Come back Andrew Symonds, all is forgiven
The World Twenty20 starts this week, and Australia has already lost a warm-up match to Zimbabwe. It’s no toughie to work out why. Beyond Dave Warner, Shane Watson and Cameron White, our batting order lacks firepower. The bang crash wallop only one man can deliver. But that man, presumably, is on a fishing boat somewhere.
I was in India last week on assignment for Alpha magazine. One of my stops was the IPL match between Dave Warner’s Delhi Daredevils and the Deccan Chargers, captained by Adam Gilchrist and starring Andrew Symonds.
Symonds was just unbelievable. On a tricky, slow pitch where all other batsmen failed to dominate, he produced an array of heaves, swipes and dabs. One minute he swung his revolutionary Mongoose bat like a lumberjack. The next, it was a delicate wizard’s wand.
His versatility was also on show in the field, where Symonds sent down two miserly overs at four runs apiece. Lithe and assured on the boundary, he looked more likely to buy Cricket Australia chief James Sutherland a beer than let anything through to the rope. Unsurprisingly, he was Man of the Match.
Symonds has been variously described as “troubled” and “ill-disciplined”, euphemisms which mean he doesn’t fit CA’s squeaky clean mould in its ongoing battle for Australian sport’s moral high ground. He is not currently one of CA’s 25 contracted players, and at age 34, is unlikely to be again. But he should be.
Symonds’ last appearance in Australian colours was at the most recent instalment of the biennial World Twenty20 tournament, which for reasons best known to TV rights negotiators, was a mere 10 months ago, in England. Before the tourney, he spent a boozy morning watching the State of Origin back in Australia, violating the explicit no grog policy of the team sponsored by VB. Game over. Pack your bags, son.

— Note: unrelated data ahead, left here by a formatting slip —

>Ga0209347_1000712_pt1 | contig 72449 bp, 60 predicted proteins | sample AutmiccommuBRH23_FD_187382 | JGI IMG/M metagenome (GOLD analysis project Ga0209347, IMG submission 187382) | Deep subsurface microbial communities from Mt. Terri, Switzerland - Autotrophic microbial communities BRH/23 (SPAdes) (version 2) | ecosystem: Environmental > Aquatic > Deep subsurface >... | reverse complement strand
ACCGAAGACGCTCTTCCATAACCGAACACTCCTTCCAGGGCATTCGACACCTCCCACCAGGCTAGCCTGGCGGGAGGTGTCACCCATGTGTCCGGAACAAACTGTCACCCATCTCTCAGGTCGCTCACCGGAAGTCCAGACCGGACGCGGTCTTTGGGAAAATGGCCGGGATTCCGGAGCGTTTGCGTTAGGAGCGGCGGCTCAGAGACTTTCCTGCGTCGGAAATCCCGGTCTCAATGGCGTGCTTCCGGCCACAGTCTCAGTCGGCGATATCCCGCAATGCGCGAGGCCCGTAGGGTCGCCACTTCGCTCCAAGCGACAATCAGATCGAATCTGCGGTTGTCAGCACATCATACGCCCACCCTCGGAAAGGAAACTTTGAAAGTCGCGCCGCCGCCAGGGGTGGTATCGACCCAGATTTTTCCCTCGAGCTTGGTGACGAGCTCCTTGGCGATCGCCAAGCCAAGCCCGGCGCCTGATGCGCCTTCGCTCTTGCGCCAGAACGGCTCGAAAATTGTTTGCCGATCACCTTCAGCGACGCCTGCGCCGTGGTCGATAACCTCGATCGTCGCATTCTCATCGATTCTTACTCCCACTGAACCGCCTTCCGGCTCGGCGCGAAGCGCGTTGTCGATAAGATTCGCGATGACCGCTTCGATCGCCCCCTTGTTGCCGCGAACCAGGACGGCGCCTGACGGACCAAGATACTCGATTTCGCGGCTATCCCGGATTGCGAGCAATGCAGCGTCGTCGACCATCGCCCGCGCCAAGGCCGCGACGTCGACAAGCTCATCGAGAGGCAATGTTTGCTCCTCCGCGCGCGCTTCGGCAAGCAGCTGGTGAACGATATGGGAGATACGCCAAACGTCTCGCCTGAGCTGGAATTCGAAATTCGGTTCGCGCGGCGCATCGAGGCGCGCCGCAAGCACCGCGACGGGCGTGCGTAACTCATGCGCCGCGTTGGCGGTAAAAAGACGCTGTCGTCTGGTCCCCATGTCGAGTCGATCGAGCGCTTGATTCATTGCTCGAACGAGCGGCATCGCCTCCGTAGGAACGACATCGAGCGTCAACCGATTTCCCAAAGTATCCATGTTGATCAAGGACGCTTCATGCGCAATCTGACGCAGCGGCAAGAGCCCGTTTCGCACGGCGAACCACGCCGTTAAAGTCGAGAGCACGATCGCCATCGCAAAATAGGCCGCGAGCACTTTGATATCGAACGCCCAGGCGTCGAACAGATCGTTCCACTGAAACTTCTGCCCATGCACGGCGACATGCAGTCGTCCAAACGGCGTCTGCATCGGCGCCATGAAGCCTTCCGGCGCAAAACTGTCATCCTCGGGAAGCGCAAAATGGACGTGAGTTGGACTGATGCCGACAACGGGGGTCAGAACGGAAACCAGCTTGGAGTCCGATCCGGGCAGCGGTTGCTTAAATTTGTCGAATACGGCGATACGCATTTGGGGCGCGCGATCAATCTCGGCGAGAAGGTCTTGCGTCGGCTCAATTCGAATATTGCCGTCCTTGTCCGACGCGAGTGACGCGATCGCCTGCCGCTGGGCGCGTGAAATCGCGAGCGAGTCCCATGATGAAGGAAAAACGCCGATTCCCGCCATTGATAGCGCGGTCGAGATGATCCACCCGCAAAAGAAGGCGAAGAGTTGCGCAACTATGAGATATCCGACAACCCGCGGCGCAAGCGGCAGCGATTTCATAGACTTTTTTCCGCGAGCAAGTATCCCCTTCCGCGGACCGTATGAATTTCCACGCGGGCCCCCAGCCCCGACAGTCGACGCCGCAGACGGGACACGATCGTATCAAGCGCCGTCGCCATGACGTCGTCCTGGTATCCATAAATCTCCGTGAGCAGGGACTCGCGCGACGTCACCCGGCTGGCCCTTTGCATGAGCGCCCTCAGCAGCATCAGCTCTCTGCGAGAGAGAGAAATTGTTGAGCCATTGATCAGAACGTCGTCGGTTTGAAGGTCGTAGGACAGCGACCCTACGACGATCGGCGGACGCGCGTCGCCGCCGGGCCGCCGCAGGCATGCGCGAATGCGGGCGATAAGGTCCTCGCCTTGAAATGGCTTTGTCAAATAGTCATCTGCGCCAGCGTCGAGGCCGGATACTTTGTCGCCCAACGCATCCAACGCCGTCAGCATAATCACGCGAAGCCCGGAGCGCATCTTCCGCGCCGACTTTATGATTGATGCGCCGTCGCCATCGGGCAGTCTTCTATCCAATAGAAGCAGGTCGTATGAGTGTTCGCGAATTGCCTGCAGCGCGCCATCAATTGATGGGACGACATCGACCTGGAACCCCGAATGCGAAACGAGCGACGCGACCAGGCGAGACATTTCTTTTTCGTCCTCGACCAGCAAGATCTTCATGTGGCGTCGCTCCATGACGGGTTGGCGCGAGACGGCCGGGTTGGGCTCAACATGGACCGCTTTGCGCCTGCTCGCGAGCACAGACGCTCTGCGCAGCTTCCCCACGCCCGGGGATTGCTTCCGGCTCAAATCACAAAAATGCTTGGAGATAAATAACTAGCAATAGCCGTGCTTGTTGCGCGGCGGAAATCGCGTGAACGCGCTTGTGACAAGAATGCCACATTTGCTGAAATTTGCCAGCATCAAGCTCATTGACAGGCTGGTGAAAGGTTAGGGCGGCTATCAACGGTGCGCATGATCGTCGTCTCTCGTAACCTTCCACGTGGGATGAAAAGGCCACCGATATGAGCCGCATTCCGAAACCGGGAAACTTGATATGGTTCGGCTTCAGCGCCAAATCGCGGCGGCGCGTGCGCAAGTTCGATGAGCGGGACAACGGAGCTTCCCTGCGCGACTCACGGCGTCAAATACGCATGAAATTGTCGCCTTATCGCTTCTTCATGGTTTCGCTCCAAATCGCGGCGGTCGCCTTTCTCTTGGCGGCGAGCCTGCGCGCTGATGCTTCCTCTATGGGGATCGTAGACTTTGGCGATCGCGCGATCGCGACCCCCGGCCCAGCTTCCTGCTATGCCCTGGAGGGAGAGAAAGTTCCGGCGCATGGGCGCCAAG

Yes, it was another chapter in a past more chequered than the flannies he wears away from cricket – a past that includes various team curfew violations caused by a combination of booze and poor diary skills, and late night scuffles, usually provoked by drunk attention-seekers.
But would someone, please, remind me of the heinous crime that Andrew Symonds has committed in the mould of say, AFL serial idiot Wayne Carey or NRL glasser Greg Bird? The Melbourne Storm players were given free boats. Safe to assume Roy’s beloved tinny was purchased through his own hard-earned.
Symonds has been quietly dignified since his axing last June. Apart from a 60 Minutes appearance in 2009, he hasn’t sought to buy back favour through the tell-all book and public displays of crocodile tears.
Indian journalists I spoke to last week are shocked that there is no place for him in the Australian team. Fans, too. Almost no one in India can believe that authorities here are so short-sighted and vindictive as to keep him on the outer.
Oh, and for the record, most Indians bear no grudge against Symonds for fulfilling his obligation and reporting Harbhajan Singh for calling him a monkey. They don’t blame Harby either, on the grounds that the word “monkey” in India is not considered an offensive taunt, much like the term “bastard” in Australia. But that’s another story.
Admittedly, most Indians are unaware of Symonds’ spat with Australia’s T20 skipper Michael Clarke. That, more anything, is what makes his return to Australia’s T20 team an impossibility.
A shame, a real shame. As his IPL performances proved, Symonds is still our best T20 bat by the length of his fishing line. He may even be a reformed character. For what it’s worth, he was behaving himself immaculately at the ridiculously ostentatious IPL after-party last week – at least till I left at about 3:30am.
Bottom line: Andrew Symonds has never sexually assaulted anyone, texted nude images of his lover to his mates, glassed his girlfriend or shat on a hotel carpet. You don’t need me to remind you that the four rats accused of said acts are now back playing their respective football codes.
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